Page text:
Defensively, EMU lost their best player, All-MAC DE Pat O’Connor, to a season-ending shoulder injury. EMU’s defensive line was already a question mark. They lack depth and experience, and it showed in the way Old Dominion was able to run the ball down their throats in the second half. EMU does have a pretty good linebacker corps, and they will line up in a 3-4, which helps utilize the linebackers but leaves them vulnerable to a solid running attack. Like the D-line, there are more questions at defensive back, especially if sophomore Jason Beck is out of the lineup.

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Q: I liked one of your questions so much I am going to throw it back right at you. I’m always interested in outside perspectives of Wyoming. This program has been terrible for so long, how do you react when you see Wyoming on the schedule? What, if any impressions do you have of the MW in general?

A: Having been to Wyoming, I have to say that I might not be the right person to ask this question. I love the big sky, the mountains, the open spaces. You can lose yourself in Wyoming, and I mean that in the best possible way. I suppose a lot of people who live in the industrial midwest romanticize a place like Wyoming.

As for the football program, another reason I might not be the best person to ask is that I went to Missouri before transferring to EMU, and I still follow Mizzou football with interest. I hoped former Tiger OC Dave Christensen would bring a Mountain West title to your program. It didn’t happen, but at least under Christensen your team has been to bowls in recent years. I would hardly call that terrible, it merely shows how your expectations are different from ours. EMU football is barely relevant. I would hardly describe Wyoming that way.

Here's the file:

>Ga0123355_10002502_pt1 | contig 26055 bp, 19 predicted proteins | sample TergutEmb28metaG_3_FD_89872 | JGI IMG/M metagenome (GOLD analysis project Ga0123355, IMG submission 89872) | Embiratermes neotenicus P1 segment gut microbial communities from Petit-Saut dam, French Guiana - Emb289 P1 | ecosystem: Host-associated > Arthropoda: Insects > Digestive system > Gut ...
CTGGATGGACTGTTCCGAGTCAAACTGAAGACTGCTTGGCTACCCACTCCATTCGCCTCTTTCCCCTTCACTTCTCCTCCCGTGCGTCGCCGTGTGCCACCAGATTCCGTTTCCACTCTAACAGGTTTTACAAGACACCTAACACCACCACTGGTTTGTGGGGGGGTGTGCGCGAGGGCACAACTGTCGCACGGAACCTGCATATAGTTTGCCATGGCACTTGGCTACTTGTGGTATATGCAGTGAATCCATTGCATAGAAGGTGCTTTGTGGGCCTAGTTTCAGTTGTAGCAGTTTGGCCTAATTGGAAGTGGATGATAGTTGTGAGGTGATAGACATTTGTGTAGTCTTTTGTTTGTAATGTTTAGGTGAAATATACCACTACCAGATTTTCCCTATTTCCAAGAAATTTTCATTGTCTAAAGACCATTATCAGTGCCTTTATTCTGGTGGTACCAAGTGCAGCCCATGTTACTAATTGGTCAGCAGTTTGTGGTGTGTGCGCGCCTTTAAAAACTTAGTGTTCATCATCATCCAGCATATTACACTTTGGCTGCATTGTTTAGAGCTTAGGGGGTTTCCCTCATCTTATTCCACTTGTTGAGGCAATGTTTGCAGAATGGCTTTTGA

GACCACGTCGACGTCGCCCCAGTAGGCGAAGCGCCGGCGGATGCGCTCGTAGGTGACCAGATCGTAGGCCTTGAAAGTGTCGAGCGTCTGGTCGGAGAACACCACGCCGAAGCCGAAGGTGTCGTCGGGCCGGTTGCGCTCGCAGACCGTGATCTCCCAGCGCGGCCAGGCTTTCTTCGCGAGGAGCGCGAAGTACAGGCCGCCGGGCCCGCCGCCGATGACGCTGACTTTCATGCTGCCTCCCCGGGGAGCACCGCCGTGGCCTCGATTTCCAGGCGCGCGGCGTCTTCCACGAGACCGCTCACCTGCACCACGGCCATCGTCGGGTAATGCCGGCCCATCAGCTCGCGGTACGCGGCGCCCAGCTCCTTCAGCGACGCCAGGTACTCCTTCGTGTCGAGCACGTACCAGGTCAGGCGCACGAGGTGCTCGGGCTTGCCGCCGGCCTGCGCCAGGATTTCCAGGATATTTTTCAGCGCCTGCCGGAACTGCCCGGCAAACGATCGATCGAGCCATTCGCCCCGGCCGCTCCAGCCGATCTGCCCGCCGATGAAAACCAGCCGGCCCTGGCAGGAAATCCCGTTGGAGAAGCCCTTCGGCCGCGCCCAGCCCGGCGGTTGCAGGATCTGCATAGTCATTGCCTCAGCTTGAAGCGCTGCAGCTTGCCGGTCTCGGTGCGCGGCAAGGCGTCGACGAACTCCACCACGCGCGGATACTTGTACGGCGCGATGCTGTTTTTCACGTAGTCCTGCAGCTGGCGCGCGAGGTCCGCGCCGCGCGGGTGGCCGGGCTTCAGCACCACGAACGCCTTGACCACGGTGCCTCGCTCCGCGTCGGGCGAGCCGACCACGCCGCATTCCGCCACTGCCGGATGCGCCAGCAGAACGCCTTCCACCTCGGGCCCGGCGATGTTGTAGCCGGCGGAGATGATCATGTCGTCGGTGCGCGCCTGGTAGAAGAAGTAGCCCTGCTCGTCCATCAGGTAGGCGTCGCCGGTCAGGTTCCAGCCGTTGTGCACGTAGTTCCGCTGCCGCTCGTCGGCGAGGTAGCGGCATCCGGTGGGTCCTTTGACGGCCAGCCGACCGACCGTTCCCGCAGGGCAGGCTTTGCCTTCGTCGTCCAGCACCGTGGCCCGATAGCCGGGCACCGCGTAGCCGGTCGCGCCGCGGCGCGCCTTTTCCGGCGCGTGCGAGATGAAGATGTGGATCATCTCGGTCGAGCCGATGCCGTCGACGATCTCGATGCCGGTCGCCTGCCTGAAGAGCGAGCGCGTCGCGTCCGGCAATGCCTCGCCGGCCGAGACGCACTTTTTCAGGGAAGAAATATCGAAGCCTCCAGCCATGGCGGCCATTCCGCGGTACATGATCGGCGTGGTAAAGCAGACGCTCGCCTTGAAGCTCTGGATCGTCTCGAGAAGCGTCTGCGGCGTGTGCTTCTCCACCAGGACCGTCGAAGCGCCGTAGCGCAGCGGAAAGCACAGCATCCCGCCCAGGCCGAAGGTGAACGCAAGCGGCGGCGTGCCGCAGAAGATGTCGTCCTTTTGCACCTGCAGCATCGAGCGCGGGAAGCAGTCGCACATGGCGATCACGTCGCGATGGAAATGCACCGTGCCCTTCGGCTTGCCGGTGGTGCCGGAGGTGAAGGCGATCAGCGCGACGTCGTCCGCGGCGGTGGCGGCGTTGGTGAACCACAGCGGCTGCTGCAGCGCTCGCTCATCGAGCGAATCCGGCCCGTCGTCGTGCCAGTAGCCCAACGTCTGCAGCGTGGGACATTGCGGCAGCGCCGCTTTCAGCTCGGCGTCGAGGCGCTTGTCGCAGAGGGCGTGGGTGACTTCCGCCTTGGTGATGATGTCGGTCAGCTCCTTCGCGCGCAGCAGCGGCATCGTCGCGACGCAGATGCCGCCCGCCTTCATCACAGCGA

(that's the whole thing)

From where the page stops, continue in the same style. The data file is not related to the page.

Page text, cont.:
I was happy to see Wyoming on the schedule, especially for a home-and-home. I consider the Mountain West a step up from the MAC, and Wyoming is a solid measuring stick for whether this program is improving or not. No Mountain West team has been to Ypsilanti, so we are excited to have the Cowboys come to Ypsi next year.

As for the Mountain West as a whole, personally, I love MWC football, and feel your conference is grossly underrated year after year. It seems that each year the Mountain West champ is capable of playing with almost any other team in the country. Going back to the old WAC, I have always found the style of football to be exciting, and fun to watch.

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Q: The Pokes will return the favor in 2016 and play a game in Ypsilanti. Why should Wyoming fans make Ypsilanti part of their road travels next fall?

A: Ypsi is located just outside the Metro Detroit area, and is right next door to Ann Arbor. This is a highly populous area and there is a lot to do. Michigan is home to a stellar craft beer industry, and Ypsi/Ann Arbor has great places to enjoy some great beer and food, and, at least in Ypsi, do so in a down-to-earth environment. (I know you are close to Fort Collins, but in Ypsi you can drink great beer without having to associate with Colorado State fans.)

I wish I could say we have a great stadium atmosphere, and that EMU is a hidden gem in the college football world. If Wyoming fans come out, they will find friendly people, good beer and good food, and probably a competitive football game, especially since both teams are so young. I expect both programs to be better next year, and that should make for a better football game.